The global maritime transport industry has written a joint open letter to United Nation (UN) agencies highlighting the need for governments to keep maritime trade moving during the COVID-19 pandemic.
This includes keeping supply chains open and maritime trade and transport moving. As well as keeping international ports open for calls by visiting commercial ships.
The open letter, written on behalf of the International Chamber of Shipping, says, “As the COVID-19 pandemic takes hold it is vital that all governments keep maritime trade moving by continuing to allow commercial ships access to ports worldwide and by facilitating the movement and rapid changeover of ships’ crews.”
The open letter has been addressed to the UN Labour Organization, UN International Maritime Organization, UN Conference on Trade and Development Director General, and World Health Organization.
As the COVID-19 pandemic takes hold, it is important for the world’s governments to fully understand that around 90% of global trade is transported by commercial shipping, which moves the world’s food, energy and raw materials, as well as manufactured goods and components – including vital medical supplies and many products sold in supermarkets, items that are necessary (due to complex supply chains) for the preservation of many jobs in manufacturing – without which modern society simply cannot function.
The letter also highlights the need for merchant seafarers to be granted exemption from national travel restrictions in order to keep the supply chains functional.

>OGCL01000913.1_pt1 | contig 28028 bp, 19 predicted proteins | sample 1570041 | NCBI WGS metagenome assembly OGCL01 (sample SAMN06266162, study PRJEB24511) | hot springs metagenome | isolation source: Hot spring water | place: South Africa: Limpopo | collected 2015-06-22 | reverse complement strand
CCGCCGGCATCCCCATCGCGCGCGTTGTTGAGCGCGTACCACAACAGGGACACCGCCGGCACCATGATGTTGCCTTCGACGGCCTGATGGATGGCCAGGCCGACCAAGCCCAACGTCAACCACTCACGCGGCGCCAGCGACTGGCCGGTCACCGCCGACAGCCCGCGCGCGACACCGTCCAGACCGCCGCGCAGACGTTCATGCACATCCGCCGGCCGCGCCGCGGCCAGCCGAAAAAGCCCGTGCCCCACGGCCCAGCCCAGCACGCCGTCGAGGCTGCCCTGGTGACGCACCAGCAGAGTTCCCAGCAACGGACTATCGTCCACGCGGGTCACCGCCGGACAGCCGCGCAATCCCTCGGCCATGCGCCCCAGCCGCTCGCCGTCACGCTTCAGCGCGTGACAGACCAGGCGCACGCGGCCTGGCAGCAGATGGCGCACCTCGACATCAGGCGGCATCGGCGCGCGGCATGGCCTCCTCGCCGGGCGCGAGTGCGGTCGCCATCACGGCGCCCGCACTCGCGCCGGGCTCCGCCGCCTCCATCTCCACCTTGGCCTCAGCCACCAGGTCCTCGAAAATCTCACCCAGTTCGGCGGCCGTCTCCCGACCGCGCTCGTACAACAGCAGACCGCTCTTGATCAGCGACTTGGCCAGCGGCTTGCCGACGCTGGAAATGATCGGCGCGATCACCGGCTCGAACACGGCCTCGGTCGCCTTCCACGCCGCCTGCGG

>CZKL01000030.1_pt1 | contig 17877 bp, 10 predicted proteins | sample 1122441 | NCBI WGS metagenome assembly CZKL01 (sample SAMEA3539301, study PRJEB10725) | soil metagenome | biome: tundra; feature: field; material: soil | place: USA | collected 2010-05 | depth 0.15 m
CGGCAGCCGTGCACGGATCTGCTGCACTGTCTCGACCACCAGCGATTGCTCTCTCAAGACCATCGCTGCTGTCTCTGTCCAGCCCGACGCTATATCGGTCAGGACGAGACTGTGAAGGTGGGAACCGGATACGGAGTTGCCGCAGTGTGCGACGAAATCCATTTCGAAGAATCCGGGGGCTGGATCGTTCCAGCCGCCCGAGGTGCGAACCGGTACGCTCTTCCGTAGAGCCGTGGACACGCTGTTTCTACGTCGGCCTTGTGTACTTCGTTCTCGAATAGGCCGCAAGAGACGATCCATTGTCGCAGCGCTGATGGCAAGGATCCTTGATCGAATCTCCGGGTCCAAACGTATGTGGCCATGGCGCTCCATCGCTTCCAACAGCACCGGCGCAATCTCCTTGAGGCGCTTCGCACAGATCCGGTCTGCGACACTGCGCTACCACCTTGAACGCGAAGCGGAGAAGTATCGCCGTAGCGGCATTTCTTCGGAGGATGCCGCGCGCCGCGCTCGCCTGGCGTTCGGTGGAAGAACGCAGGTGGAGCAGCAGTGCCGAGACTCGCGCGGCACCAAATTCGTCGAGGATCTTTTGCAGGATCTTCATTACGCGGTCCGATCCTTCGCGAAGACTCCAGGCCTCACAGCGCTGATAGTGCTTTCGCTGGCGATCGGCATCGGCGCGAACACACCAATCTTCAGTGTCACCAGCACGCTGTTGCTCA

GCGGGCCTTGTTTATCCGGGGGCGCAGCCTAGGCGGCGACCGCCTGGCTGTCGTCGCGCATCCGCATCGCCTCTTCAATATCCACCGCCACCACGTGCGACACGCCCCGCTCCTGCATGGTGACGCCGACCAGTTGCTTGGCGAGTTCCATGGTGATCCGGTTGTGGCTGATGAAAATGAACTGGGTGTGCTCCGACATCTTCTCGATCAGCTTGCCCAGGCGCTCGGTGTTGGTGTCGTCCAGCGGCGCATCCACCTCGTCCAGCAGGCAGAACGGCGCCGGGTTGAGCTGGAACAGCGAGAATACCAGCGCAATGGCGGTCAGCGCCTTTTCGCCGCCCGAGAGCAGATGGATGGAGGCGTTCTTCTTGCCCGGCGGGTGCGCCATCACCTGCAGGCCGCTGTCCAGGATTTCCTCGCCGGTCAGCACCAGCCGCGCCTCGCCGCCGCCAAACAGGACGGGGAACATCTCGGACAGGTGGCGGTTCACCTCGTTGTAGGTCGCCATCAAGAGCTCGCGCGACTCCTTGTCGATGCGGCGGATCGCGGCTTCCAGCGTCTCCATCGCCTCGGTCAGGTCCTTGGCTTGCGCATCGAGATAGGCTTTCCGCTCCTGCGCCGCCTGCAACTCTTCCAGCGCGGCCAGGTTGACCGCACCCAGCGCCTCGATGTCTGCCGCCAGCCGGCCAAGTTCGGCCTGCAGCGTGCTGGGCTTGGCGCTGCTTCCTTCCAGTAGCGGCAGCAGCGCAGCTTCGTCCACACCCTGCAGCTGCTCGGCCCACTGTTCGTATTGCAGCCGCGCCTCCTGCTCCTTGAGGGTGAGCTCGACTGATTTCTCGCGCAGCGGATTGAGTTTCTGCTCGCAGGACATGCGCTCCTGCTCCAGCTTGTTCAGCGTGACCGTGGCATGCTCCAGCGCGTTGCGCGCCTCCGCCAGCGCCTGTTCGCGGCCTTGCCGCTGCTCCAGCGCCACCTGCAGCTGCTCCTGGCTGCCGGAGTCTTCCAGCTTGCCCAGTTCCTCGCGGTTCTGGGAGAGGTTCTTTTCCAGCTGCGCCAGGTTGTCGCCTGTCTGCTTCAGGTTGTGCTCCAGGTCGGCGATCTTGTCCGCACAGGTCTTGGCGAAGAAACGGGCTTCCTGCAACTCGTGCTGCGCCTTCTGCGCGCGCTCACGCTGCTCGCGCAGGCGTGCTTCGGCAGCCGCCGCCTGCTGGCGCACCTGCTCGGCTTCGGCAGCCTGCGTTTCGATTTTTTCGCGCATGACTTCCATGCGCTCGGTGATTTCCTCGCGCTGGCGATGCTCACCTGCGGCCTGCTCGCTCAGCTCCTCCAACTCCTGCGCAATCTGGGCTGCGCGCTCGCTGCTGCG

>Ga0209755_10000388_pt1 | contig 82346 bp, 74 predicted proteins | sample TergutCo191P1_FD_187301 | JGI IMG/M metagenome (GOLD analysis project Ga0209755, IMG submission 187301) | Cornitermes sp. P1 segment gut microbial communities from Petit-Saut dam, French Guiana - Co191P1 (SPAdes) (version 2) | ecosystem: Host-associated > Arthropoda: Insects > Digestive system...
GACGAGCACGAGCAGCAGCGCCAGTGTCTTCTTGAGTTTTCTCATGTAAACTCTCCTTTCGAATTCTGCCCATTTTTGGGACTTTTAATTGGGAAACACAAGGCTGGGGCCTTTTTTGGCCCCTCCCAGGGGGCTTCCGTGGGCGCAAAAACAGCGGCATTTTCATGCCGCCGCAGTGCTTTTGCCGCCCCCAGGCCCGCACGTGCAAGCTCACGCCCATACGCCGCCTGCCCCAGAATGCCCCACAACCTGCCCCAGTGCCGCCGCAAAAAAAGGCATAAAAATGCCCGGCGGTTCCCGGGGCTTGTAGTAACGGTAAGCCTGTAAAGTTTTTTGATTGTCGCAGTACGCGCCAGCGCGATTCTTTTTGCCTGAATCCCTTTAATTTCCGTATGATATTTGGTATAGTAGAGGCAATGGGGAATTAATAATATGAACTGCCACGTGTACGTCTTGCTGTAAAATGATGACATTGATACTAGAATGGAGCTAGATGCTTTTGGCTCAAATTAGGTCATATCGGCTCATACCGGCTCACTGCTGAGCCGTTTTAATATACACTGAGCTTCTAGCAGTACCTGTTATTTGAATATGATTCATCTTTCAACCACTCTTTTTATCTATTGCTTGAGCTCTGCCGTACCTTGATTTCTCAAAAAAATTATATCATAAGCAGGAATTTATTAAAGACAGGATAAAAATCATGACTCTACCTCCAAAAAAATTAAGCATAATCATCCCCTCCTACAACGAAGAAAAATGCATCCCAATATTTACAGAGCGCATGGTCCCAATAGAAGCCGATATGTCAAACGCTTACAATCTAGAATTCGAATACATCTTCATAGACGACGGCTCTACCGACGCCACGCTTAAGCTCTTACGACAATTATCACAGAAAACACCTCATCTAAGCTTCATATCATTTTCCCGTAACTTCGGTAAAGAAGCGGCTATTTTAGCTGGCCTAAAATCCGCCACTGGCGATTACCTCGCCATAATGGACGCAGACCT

In view of their vital role during the global pandemic, the ICS suggests that professional seafarers, regardless of nationality, should be treated as any other international ‘key workers’, such as airline crew and medical personnel.
The letter continues, they should be afforded special consideration and, notwithstanding the need to comply with emergency health protocols, treated with pragmatism and understanding when seeking to travel to and from their ships.
The ICS therefore calls on UN organizations to highlight the critical importance of this issue with the governments of your member states.
Finally the letter states, “We request, as a matter of urgency, that this topic be added to the agenda of appropriate high level meetings, and that national authorities in your organisations’ member states should be encouraged to engage immediately with their national shipowners’ association and national seafarers’ union, in order to find rapid solutions to this serious problem which otherwise risks impeding global efforts to address the COVID-19 pandemic.”